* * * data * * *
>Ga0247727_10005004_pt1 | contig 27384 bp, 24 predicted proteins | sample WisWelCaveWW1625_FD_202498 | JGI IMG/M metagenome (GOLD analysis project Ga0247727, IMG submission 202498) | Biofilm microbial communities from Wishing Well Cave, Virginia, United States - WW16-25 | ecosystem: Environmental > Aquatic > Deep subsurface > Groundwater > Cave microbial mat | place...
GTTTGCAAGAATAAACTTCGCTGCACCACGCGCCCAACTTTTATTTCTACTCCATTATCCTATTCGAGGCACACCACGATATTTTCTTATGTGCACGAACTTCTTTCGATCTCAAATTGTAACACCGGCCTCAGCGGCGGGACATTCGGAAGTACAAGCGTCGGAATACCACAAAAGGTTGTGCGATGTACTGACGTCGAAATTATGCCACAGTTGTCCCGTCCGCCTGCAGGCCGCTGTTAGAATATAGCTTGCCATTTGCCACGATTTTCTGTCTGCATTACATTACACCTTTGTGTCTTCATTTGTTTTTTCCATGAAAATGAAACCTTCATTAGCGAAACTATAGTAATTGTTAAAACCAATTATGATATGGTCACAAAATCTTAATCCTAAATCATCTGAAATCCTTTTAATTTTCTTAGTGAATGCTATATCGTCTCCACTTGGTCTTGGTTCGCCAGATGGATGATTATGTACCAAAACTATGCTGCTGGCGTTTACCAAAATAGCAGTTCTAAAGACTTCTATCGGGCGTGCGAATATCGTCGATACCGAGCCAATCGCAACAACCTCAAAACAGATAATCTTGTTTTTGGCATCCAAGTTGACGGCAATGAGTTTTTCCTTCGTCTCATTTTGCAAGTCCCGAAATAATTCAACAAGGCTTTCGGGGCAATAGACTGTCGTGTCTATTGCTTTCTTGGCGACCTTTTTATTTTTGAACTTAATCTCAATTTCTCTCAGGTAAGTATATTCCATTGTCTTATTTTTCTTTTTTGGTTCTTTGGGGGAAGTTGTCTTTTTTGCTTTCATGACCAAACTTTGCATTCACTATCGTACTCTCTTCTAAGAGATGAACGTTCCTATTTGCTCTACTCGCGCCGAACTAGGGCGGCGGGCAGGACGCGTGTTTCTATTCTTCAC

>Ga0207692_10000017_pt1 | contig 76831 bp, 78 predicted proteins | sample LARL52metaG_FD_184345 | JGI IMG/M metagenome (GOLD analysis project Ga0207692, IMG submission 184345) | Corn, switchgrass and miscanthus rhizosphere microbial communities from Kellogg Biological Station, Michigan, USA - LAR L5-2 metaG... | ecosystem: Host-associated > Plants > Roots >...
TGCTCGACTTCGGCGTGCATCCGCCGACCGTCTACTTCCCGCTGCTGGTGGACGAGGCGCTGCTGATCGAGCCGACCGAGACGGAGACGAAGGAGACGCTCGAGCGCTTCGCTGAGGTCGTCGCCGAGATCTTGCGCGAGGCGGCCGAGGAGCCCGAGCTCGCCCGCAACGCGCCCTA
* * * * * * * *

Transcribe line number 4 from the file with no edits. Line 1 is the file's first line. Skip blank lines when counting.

TGCTCGACTTCGGCGTGCATCCGCCGACCGTCTACTTCCCGCTGCTGGTGGACGAGGCGCTGCTGATCGAGCCGACCGAGACGGAGACGAAGGAGACGCTCGAGCGCTTCGCTGAGGTCGTCGCCGAGATCTTGCGCGAGGCGGCCGAGGAGCCCGAGCTCGCCCGCAACGCGCCCTA